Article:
Wonder Woman 1984’s Patty Jenkins Didn’t Make The Film Looking At The Big Picture DCEU

Wonder Woman and Steve Trevor in Wonder Woman 1984

As things presently stand, the DC Extended Universe doesn’t appear totally focused on the whole expanded canon thing. With solo films like Wonder Woman and Aquaman performing better critically and financially than previous team-up attempts, the goal for the franchise right now seems to be much more focused on making the best movies with solo characters instead of adding to a larger continuity. Things may eventually shift, but don’t expect that change to start happening with the upcoming Wonder Woman 1984, as it’s a movie that director Patty Jenkins made more as a follow-up to her 2017 hit than a part in a big picture plan.

This approach has been confirmed by Patty Jenkins herself, who I had the great pleasure of interviewing two years ago when I was invited to join a group of journalists flying to England to visit the set of her new movie when it was still in production. During the conversation with the filmmaker between set-ups, Jenkins was asked about how Wonder Woman 1984 might possibly be a cog in a wheel being constructed over the next few years, but the director mostly shot that idea down. She explained, speaking about her working relationship with writer Geoff Johns,

I think there's little this and that, but Geoff doesn't really... He's such a great writer and such a great partner and he doesn't have an agenda in the greater picture like that. I went to him and talked to him about this story, and we both just got really excited about telling this exact story. And I think there are little things, but those things come secondarily to the story.

Of course, what certainly helps put a lot less pressure on Wonder Woman 1984 in this regard is the fact that unlike any other recent DC adventure it is a period film. It wouldn’t be too surprising if the feature has some kind of nod to the larger universe like what Wonder Woman did with the letter from Ben Affleck’s Bruce Wayne, but with a lot of the principal characters still being children/teens in the 1980s it’s understandable that the world’s big superhero action isn’t really cooking yet and therefore can’t be referenced.

Adding to her point, Patty Jenkins noted that the idea of making a movie that is meant to serve as a small part of a larger narrative also isn’t really something that she is particularly interested in as a filmmaker. Rather than focusing on what could be possible in the future, her focus is on the now and the movie that she wants to make to the best of her abilities. Said Jenkins,

I'm not a huge fan of like doing chapter two of a seven chapter story. That's just not my jam. I feel like that may happen in the way background, but every movie in my opinion that I want to make should be its own great movie, and I kind of like to think about them that way. So I have my own ideas about what her overreaching arc is, of the whole thing, but it's the story first.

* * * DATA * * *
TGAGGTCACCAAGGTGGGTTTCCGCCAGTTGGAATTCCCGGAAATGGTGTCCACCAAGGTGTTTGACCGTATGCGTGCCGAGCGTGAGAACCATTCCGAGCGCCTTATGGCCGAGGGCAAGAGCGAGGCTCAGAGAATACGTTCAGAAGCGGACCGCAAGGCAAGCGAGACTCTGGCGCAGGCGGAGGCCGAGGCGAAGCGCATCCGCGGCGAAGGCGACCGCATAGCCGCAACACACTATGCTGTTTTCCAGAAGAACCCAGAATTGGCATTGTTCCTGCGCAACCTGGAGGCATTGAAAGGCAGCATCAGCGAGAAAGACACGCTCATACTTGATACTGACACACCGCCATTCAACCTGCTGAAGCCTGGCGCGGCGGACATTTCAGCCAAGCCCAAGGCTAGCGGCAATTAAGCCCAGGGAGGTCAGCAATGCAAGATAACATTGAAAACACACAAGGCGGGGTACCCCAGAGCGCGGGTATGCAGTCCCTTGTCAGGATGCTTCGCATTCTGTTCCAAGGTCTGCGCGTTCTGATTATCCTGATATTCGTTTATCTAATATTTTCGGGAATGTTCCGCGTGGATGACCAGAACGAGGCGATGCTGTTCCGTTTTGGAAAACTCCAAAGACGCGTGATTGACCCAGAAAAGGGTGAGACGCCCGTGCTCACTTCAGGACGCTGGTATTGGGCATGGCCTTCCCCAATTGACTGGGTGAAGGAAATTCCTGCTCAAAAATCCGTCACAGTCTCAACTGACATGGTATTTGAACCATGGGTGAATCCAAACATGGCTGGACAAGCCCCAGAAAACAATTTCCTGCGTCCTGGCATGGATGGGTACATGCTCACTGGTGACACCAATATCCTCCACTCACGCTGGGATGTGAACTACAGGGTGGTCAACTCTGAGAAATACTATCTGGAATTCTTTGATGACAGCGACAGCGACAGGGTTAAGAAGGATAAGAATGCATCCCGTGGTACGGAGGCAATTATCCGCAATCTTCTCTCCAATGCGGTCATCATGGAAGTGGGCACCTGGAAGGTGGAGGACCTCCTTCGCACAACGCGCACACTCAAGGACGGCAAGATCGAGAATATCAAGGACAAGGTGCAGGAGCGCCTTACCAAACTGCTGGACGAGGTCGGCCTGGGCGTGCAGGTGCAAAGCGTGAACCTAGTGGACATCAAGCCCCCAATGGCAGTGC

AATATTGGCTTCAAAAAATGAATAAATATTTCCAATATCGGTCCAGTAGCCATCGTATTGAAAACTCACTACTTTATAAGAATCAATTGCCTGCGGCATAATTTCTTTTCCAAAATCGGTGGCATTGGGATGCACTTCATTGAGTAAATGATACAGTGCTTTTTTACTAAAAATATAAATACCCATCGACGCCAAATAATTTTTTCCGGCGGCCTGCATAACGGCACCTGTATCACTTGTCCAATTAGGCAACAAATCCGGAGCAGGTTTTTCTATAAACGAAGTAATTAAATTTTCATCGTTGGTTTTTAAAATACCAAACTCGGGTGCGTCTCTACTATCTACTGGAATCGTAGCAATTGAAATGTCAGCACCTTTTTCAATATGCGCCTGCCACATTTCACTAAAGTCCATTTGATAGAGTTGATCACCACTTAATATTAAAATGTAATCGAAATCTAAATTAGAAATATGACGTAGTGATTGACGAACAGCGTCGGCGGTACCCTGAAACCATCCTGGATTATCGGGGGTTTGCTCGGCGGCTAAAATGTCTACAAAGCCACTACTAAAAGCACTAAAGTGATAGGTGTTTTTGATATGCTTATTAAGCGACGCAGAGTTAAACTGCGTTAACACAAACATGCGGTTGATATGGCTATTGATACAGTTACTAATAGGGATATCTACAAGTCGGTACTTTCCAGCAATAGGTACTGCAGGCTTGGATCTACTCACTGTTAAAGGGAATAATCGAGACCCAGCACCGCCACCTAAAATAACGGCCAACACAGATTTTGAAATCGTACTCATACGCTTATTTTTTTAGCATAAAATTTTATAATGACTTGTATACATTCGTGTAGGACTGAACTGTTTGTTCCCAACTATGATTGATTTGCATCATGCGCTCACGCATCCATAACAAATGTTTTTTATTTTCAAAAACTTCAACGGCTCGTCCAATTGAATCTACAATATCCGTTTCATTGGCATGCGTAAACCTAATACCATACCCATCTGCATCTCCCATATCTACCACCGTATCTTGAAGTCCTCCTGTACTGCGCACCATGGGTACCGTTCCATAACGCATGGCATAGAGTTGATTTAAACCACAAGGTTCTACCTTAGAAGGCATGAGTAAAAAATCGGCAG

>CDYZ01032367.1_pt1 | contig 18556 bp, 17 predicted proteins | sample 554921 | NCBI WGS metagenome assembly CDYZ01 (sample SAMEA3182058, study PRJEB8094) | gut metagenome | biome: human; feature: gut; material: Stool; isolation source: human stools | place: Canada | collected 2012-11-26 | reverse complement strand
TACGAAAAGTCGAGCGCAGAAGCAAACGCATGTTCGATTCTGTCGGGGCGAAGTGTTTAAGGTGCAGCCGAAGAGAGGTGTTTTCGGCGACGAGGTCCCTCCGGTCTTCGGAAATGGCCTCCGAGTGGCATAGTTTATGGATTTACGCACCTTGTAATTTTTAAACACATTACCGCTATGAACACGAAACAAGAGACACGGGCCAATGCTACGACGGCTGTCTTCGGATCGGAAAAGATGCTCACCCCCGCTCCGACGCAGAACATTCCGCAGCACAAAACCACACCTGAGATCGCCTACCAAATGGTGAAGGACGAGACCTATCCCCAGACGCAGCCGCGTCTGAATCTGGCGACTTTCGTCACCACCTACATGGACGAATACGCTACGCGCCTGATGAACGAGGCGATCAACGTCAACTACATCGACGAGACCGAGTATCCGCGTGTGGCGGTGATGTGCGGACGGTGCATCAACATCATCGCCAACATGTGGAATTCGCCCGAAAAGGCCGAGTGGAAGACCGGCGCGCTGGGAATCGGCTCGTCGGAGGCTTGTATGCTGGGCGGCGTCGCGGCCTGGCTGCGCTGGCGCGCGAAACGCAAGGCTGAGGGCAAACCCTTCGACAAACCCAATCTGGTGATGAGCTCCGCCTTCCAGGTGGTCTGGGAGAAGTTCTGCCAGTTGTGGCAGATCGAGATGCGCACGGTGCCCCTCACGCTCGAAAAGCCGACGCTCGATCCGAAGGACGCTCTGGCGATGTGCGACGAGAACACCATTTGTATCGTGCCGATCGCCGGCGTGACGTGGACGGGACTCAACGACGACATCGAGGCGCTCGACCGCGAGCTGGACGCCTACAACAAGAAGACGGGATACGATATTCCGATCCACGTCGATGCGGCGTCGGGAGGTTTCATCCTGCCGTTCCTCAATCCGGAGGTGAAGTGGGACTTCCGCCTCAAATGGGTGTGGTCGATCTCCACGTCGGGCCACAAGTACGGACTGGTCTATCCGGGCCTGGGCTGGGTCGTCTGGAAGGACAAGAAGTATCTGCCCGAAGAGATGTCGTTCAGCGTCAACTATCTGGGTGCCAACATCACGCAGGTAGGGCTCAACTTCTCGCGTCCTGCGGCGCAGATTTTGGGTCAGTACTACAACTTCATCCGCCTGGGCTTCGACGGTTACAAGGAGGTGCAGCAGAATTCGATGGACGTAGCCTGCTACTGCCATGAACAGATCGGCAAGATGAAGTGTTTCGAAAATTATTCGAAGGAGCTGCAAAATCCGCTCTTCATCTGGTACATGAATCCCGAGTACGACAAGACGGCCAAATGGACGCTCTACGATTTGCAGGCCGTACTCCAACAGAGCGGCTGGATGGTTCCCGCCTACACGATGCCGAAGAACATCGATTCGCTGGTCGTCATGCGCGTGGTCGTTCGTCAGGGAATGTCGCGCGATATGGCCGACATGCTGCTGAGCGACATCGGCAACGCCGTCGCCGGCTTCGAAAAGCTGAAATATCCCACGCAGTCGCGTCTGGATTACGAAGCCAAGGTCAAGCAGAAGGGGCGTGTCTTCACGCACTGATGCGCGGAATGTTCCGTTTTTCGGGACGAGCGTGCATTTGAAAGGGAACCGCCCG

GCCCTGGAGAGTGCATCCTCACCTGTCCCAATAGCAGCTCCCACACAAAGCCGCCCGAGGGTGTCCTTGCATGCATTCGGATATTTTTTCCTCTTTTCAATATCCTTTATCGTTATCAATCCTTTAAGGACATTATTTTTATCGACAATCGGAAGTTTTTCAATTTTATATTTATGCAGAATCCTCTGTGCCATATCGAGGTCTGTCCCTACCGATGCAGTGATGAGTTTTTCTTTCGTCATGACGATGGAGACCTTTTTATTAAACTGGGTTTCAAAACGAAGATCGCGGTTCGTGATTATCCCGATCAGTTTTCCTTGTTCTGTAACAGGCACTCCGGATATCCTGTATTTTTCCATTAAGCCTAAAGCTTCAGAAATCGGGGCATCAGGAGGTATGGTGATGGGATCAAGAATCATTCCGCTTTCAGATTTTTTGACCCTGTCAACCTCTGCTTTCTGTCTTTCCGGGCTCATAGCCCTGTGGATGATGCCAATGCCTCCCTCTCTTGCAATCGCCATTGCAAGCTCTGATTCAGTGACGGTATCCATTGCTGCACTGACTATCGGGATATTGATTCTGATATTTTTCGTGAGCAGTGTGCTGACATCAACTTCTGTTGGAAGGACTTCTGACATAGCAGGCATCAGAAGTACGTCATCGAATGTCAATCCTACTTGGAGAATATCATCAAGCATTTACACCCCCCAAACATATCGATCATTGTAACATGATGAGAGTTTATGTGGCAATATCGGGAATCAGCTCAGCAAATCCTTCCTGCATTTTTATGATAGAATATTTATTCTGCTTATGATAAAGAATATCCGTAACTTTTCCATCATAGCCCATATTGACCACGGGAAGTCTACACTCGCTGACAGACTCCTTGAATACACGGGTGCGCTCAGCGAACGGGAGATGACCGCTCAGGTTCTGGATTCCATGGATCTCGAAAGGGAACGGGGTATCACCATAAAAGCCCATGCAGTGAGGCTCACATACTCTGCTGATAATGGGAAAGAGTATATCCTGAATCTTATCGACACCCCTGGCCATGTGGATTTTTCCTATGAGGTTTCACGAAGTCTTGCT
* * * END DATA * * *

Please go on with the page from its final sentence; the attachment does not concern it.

In a way, we’ve actually seen this philosophy illustrated by the filmmaker in the past year. Since completing work on Wonder Woman 1984 (which fans will remember was originally supposed to be released last November), Patty Jenkins has not only confirmed interest in continuing the story of Gal Gadot’s Diana Prince in Wonder Woman 3, but also further exploring the details of the world she created with an Amazons spin-off. Will they be specifically set-up in the upcoming sequel? That’s something we won’t know until the film is actually released.

On that note, Wonder Woman 1984, following a few release date changes, is currently on-schedule to be released in theaters on October 2nd – and if you’re getting over-the-moon excited, you should definitely stick close to a computer this weekend. The first ever virtual DC Fandome will be unfolding a schedule full of exciting content this Saturday, and that includes the release of a brand new trailer for the upcoming blockbuster. You can check out the event personally, but also be sure to stay tuned here on CinemaBlend for all our coverage of the biggest announcements and reveals.

Eric Eisenberg
Assistant Managing Editor

Eric Eisenberg is the Assistant Managing Editor at CinemaBlend. After graduating Boston University and earning a bachelor’s degree in journalism, he took a part-time job as a staff writer for CinemaBlend, and after six months was offered the opportunity to move to Los Angeles and take on a newly created West Coast Editor position. Over a decade later, he's continuing to advance his interests and expertise. In addition to conducting filmmaker interviews and contributing to the news and feature content of the site, Eric also oversees the Movie Reviews section, writes the the weekend box office report (published Sundays), and is the site's resident Stephen King expert. He has two King-related columns.